M. R. Taghizadeh and A. J. Waddie, “Micro-optical and optoelectronic components for optical interconnection applications,” ACTA PHYSICA POLONICA SERIES A 101, 175–188 (2002).

Taghizadeh, M.R.

J.-S. Liu and M.R. Taghizadeh, “Design and simulated performance of transmissive phase elements for intracavity beam shaping,” J. Opt. A-Pure Appl. Opt. 5216–220 (2003).
[Crossref]

Thomson, M. J.

M. J. Thomson and M. R. Taghizadeh, “Diffractive elements for high-power fibre coupling applications,” J. Mod. Opt. 50, 1691–1699 (2003).

Vampouille, M.

Veldkamp, W. B.

Waddie, A. J.

A. J. Caley, A. J. Waddie, and M. R. Taghizadeh. “A novel algorithm for designing diffractive optical elements for two colour far-field pattern formation,” J. Opt. A-Pure Appl. Opt. 7, S276–S279, (2005).
[Crossref]

M. R. Taghizadeh and A. J. Waddie, “Micro-optical and optoelectronic components for optical interconnection applications,” ACTA PHYSICA POLONICA SERIES A 101, 175–188 (2002).

Wang, Z.

ACTA PHYSICA POLONICA SERIES (1)

M. R. Taghizadeh and A. J. Waddie, “Micro-optical and optoelectronic components for optical interconnection applications,” ACTA PHYSICA POLONICA SERIES A 101, 175–188 (2002).

Appl. Opt. (2)

Bell. Syst. Tech. J. (1)

A. G. Fox and T. Li, “Resonant modes in a maser interferometer,” Bell. Syst. Tech. J. 40, 453–488 (1961).

J. Mod. Opt. (2)

V. Kettunen, K. Jefimovs, J. Simonen, O. Ripoll, M. Kuittinen, and H-P. Herzig, “Diffractive elements designed to suppress unwanted zeroth order due to surface depth error,” J. Mod. Opt. 512111–2123 (2004).
[Crossref]

M. J. Thomson and M. R. Taghizadeh, “Diffractive elements for high-power fibre coupling applications,” J. Mod. Opt. 50, 1691–1699 (2003).

J. Opt. A-Pure Appl. Opt. (2)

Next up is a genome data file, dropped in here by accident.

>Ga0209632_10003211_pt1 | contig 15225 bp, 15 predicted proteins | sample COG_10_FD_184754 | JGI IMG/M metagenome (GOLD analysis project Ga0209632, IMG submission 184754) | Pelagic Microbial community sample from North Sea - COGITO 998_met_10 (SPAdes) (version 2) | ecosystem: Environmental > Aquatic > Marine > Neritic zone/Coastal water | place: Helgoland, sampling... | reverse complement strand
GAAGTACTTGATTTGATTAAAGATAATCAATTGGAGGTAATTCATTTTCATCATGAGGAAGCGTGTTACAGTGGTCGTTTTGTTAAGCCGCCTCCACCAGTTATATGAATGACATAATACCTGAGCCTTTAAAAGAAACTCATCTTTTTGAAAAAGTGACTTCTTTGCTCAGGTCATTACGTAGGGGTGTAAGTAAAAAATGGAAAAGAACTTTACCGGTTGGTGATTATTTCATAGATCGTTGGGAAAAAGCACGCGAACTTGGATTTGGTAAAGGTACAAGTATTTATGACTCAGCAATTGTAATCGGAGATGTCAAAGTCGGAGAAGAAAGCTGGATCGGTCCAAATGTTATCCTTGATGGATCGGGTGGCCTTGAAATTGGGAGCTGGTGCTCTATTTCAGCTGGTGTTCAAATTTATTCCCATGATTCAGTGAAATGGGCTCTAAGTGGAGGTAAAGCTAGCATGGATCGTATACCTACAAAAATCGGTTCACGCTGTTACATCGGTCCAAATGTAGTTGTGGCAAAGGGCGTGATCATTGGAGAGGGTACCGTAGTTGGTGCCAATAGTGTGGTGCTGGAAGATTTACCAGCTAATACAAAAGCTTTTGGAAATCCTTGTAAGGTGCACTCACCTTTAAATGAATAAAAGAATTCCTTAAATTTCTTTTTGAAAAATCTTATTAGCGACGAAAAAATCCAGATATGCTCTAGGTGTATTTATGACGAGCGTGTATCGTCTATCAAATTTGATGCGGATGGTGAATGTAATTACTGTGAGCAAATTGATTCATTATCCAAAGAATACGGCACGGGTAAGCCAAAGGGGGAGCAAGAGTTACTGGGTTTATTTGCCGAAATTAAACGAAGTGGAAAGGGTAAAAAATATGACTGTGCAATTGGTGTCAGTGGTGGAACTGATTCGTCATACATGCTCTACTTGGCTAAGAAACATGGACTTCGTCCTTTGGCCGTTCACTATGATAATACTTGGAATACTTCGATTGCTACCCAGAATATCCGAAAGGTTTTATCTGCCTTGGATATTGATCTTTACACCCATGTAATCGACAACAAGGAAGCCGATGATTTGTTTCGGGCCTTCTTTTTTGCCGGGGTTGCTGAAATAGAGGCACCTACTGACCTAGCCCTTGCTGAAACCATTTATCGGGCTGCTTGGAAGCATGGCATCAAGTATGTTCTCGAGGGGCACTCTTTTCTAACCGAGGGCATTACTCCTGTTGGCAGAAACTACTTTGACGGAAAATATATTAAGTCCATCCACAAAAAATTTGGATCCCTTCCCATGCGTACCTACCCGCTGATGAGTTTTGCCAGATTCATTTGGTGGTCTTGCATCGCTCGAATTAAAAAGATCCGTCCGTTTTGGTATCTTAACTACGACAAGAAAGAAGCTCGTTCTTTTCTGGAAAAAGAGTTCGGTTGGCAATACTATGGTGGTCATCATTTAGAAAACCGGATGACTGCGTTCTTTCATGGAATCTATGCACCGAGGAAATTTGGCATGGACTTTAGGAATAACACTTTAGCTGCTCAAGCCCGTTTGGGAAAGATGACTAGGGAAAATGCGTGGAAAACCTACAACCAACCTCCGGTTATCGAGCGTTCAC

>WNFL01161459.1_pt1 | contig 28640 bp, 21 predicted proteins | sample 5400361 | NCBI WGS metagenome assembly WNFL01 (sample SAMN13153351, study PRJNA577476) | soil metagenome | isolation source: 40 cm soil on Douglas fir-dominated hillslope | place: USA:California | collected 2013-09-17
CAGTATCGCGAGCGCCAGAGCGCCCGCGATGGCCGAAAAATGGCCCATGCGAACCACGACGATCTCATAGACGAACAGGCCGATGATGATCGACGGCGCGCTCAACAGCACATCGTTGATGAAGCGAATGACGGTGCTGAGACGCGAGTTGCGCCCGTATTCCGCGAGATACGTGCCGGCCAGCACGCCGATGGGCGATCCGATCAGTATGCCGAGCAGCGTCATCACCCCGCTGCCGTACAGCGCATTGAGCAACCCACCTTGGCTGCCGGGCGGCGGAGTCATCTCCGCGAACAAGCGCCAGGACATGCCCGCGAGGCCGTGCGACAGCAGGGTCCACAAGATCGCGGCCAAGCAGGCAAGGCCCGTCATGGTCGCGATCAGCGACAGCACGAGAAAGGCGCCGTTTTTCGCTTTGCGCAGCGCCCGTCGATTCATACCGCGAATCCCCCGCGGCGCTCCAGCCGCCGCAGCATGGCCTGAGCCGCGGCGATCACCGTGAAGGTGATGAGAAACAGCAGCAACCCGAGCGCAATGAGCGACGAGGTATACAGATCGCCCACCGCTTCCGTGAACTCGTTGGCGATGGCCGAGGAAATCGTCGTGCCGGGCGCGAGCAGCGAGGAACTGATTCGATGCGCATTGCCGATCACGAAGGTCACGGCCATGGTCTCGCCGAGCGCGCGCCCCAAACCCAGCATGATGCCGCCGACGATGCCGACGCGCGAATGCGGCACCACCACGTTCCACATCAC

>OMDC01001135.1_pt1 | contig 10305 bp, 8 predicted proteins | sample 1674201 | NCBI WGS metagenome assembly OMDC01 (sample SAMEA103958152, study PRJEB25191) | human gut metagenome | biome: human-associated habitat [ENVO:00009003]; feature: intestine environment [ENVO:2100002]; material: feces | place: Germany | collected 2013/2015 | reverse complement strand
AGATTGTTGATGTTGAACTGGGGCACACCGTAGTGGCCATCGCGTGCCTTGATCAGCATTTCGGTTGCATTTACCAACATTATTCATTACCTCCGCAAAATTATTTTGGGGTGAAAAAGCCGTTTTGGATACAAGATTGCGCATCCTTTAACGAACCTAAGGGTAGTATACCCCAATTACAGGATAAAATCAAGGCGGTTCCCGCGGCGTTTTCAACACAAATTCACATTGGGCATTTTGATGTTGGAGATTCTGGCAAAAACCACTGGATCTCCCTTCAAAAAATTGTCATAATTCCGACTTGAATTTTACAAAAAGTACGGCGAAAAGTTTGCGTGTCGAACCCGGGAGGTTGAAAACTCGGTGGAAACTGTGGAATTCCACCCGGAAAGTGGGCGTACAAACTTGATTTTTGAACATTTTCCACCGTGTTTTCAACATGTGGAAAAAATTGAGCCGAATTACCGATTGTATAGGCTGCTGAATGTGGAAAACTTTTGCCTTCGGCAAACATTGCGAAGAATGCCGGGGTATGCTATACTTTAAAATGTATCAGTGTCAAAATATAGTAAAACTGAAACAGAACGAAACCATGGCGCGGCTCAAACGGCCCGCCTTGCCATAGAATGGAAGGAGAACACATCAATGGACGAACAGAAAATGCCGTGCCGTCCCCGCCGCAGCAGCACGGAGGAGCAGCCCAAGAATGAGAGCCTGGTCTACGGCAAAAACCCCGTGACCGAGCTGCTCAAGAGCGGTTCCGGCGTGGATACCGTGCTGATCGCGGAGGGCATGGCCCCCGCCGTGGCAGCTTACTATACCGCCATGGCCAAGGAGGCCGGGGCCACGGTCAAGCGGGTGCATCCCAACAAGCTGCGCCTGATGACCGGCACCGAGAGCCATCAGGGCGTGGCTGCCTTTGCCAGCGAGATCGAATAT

A. J. Caley, A. J. Waddie, and M. R. Taghizadeh. “A novel algorithm for designing diffractive optical elements for two colour far-field pattern formation,” J. Opt. A-Pure Appl. Opt. 7, S276–S279, (2005).
[Crossref]

J.-S. Liu and M.R. Taghizadeh, “Design and simulated performance of transmissive phase elements for intracavity beam shaping,” J. Opt. A-Pure Appl. Opt. 5216–220 (2003).
[Crossref]

J. Opt. Soc. Am. (1)

A. J. Caley and M. R. Taghizadeh. “Analysis of the effects of bias phase and wavelength choice on the design of dual-wavelength diffractive optical elements,” J. Opt. Soc. Am. A 23, 193–198, (2006).
[Crossref]

Opt. Commun. (1)

J-S. Liu, A. J. Caley, and M. R. Taghizadeh, “Symmetrical iterative Fourier-transform algorithm using both phase and amplitude freedoms,” Opt. Commun. 67, 347–355 (2006).
[Crossref]

Opt. Lett. (4)

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Figures (6)

Fig. 1.
Fig. 1. Schematic of proposed cavity configuration.
Fig. 2.
Fig. 2. Illustration of the quantization process.
Fig. 3.
Fig. 3. Fundamental mode generated by the bare cavity.
Fig. 4.
Fig. 4. (a) Fundamental mode generated by unquantized MSE and (b) output at 500mm using unquantized beam shaping DOE.
Fig. 5.
Fig. 5. Fundamental mode generated by elements quantized to (a) 16 levels with a maximum phase in transmission of 2π, (b) 32 levels with a maximum phase in transmission of 4π, (c) 32 levels with a maximum phase in transmission of 8π and (d) 64 levels with a maximum phase in transmission of 8π.
Fig. 6.
Fig. 6. Resulting output beam shape generated by elements quantized to (a) 16 levels with a maximum phase in transmission of 2π, (b) 32 levels with a maximum phase in transmission of 4π, (c) 32 levels with a maximum phase in transmission of 8π and (d) 64 levels with a maximum phase in transmission of 8π.

Equations (5)

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exp [ ikl ( L ( λ u ) 2 ( λ v ) 2 ) 1 2 ] ,
ϕ R ( x , y ) = A * ( x , y ) A ( x , y )
h 1 = ϕ T λ 2 π ( n 1 )
h 2 = ϕ R λ 4 π
U ( x , y ) = e ( x ω 0 ) 20 ( y ω 0 ) 20